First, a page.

So, being from Cleveland it’s a little disheartening when a tour labeled the “Rock Hall Three for All,” featuring three recently-inducted bands, skips the hometown of the Rock and Roll Hall of Fame and Museum.

Do we let that stop us? Hell no!

We pack up our cars and drive to our sister city two hours to the southeast to First Niagara Pavilion and partake in a killer three hour marathon of greatest hits from three amazing bands.

I love covering bands from my youth. It can be a double-edged sword sometimes because maybe…just maybe…the singers have lost the edge that made them famous in the oh-so-long-ago Carter administration. Can David Lee Roth execute the same kicks that he did in 1980? Probably not; at least not as many as he did back in those days. But when a band is still firing on all eight there’s nothing more magical. A case in point? Ann Wilson belting out Zeppelin’s “Stairway to Heaven” during their encore. Wow.

Cheap Trick took the stage at 6:45 and wound the crowd up with a killer set featuring all the hits from their heyday. Rick Nielsen, looking pretty spry for a 67-year old guitar player, tore it up throughout the set. Robin Zander still sounded great; his vocals were as strong as they were years ago and his stage energy was ever present. Tom Petersson, bassist, stayed silent at the back of the stage, plunking on his axe.

Obviously missing from the lineup was Bun E. Carlos, replaced on the tour (and probably forever) by Daxx Nielsen, Rick’s son. He’s a good drummer in his own right, but Bun E.’s absence is something that the band’s true fans have to understand as a casualty of rockonomics. But for an outfit that’s almost 45 years old, it’s amazing to have three of four original members still playing together.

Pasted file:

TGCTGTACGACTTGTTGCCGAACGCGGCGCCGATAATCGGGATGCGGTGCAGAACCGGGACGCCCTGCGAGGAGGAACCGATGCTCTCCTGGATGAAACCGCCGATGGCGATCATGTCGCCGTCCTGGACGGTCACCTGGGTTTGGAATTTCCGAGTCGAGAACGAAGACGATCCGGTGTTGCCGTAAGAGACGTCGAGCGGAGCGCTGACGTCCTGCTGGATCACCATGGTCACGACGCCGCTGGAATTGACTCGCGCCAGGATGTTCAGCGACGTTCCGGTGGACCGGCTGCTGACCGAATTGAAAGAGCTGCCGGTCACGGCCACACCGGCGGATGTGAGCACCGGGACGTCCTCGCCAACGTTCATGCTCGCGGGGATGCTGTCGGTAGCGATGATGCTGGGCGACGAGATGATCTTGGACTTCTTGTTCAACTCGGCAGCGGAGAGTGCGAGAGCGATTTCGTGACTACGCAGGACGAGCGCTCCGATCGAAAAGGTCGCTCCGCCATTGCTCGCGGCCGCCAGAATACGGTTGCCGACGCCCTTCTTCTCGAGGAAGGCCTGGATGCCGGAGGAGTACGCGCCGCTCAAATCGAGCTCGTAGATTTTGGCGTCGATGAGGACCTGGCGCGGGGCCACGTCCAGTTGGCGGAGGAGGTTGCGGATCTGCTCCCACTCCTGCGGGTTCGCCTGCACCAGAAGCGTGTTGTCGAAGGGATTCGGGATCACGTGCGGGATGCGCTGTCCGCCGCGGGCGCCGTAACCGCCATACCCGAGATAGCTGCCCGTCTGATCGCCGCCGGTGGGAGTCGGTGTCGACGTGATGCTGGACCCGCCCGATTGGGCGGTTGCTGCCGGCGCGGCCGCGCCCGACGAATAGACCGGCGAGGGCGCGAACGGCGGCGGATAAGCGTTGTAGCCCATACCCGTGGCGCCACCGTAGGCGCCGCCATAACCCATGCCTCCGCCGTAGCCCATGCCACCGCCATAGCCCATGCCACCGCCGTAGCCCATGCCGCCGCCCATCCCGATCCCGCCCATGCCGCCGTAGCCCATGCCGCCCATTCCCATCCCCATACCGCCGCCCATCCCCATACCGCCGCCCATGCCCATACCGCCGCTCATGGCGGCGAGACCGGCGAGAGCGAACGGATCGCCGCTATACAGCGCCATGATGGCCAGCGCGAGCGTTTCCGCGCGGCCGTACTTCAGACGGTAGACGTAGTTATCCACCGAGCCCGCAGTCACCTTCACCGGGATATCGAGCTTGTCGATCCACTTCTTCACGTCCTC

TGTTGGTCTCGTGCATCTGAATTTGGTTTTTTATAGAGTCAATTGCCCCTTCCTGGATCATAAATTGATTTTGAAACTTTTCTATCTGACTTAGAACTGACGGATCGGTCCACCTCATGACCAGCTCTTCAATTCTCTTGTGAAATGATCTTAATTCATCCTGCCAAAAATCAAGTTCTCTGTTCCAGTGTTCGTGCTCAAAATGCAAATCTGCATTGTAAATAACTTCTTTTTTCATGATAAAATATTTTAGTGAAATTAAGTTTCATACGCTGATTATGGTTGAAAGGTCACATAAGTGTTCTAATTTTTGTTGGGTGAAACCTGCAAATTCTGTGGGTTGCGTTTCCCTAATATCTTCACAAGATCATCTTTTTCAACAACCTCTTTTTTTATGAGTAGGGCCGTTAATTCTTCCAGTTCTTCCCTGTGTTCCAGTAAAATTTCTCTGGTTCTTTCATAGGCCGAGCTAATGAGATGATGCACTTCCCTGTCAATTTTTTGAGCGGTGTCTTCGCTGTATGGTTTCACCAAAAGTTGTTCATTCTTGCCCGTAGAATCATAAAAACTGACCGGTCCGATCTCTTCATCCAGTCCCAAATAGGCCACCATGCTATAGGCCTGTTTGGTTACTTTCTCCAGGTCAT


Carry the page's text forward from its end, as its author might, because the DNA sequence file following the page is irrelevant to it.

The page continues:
Joan Jett led her Blackhearts into the second hour of music. Joan’s always had great stage presence and the venue really came to life with her fourteen-song set. She opened with “Bad Reputation” and then segued into a raucous Runaways’ cover of “Cherry Bomb.” Newer track “TMI” had a nostalgic tinge and sounded a lot like mid-80s Blackheart material. Cleveland favorite, the Bruce Springsteen-penned “Light of Day” brought back memories to anyone who may have remembered the film of the same name in which she co-starred with Michael J. Fox and was lensed here in the Cleveland area back in 1986. Perennial faves such as “Crimson and Clover,” “I Love Rock and Roll,” and “I Hate Myself For Loving You” closed out the set. They encored with Sly and the Family Stone’s “Everyday People.”

The Wilson sisters, Ann and Nancy, brought their most current incarnation of their band to the stage as the headliners. Heart, touring off an on since the early 1970s, has undergone personnel changes and, at one point, Nancy left the band for awhile to raise a family. Getting back together several years ago, they’ve managed to regain some of that early-career lightning.

Sadly, an hour show can only present so many of their greatest hits. Eschewing such classics as “Dreamboat Annie” and “All I Wanna Do Is Make Love To You,” the Wilsons elected to mix in a cut from their new album “Beautiful Broken,” which was still very reminiscent of classic Heart. “Barracuda” and “Alone” sounded great, even acknowledging that Ann is approaching her mid sixties.  “Crazy On You” and “These Dreams” rounded out what was a very good mix of old-school Heart tunes.

Perhaps the highlight of the evening was their cover of “Stairway to Heaven.” During their Kennedy Center LZ tribute, it was a version that made even Robert Plant shed a tear. Ann was amazing in what is an incredibly-difficult song to master. She belted out the tune with perfect timing and the backup band, no matter what the incarnation, was just as good.

Note:  No gallery images exist for Joan Jett & the Blackhearts as the publicist did not credential any photographers for Joan’s portion of the show.

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Brian Lumley has been a photographer for almost fifteen years. He started shooting national parks and landscapes in late 2000 and gravitated towards concert photography in 2010. Holding a Bachelors Degree in Film Studies from Bowling Green State University, he worked in the motion picture industry for a short while before realizing that still images were more interesting to him than moving ones.